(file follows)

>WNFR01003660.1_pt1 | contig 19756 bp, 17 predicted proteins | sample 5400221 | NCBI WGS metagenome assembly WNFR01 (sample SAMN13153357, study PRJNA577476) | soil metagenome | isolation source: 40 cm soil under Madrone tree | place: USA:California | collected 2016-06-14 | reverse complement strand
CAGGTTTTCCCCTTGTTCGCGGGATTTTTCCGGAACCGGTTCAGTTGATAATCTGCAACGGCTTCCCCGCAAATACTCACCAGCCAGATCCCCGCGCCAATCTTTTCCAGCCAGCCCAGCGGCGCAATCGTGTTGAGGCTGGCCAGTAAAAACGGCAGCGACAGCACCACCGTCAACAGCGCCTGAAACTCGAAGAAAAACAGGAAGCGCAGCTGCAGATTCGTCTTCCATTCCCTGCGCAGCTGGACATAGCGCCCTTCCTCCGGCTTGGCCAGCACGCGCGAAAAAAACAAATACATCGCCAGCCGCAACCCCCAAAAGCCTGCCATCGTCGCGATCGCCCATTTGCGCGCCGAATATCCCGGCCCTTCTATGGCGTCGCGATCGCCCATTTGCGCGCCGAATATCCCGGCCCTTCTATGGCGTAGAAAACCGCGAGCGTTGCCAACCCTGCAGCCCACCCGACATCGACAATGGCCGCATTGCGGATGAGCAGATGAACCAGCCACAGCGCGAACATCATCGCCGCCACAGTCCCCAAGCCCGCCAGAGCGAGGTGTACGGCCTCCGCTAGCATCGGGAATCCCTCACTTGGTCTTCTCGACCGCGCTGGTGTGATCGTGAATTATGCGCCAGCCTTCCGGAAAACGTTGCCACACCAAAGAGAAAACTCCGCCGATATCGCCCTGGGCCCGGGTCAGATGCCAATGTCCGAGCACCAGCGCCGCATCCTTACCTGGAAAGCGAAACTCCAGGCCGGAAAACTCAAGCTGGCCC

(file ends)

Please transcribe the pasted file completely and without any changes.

>WNFR01003660.1_pt1 | contig 19756 bp, 17 predicted proteins | sample 5400221 | NCBI WGS metagenome assembly WNFR01 (sample SAMN13153357, study PRJNA577476) | soil metagenome | isolation source: 40 cm soil under Madrone tree | place: USA:California | collected 2016-06-14 | reverse complement strand
CAGGTTTTCCCCTTGTTCGCGGGATTTTTCCGGAACCGGTTCAGTTGATAATCTGCAACGGCTTCCCCGCAAATACTCACCAGCCAGATCCCCGCGCCAATCTTTTCCAGCCAGCCCAGCGGCGCAATCGTGTTGAGGCTGGCCAGTAAAAACGGCAGCGACAGCACCACCGTCAACAGCGCCTGAAACTCGAAGAAAAACAGGAAGCGCAGCTGCAGATTCGTCTTCCATTCCCTGCGCAGCTGGACATAGCGCCCTTCCTCCGGCTTGGCCAGCACGCGCGAAAAAAACAAATACATCGCCAGCCGCAACCCCCAAAAGCCTGCCATCGTCGCGATCGCCCATTTGCGCGCCGAATATCCCGGCCCTTCTATGGCGTCGCGATCGCCCATTTGCGCGCCGAATATCCCGGCCCTTCTATGGCGTAGAAAACCGCGAGCGTTGCCAACCCTGCAGCCCACCCGACATCGACAATGGCCGCATTGCGGATGAGCAGATGAACCAGCCACAGCGCGAACATCATCGCCGCCACAGTCCCCAAGCCCGCCAGAGCGAGGTGTACGGCCTCCGCTAGCATCGGGAATCCCTCACTTGGTCTTCTCGACCGCGCTGGTGTGATCGTGAATTATGCGCCAGCCTTCCGGAAAACGTTGCCACACCAAAGAGAAAACTCCGCCGATATCGCCCTGGGCCCGGGTCAGATGCCAATGTCCGAGCACCAGCGCCGCATCCTTACCTGGAAAGCGAAACTCCAGGCCGGAAAACTCAAGCTGGCCC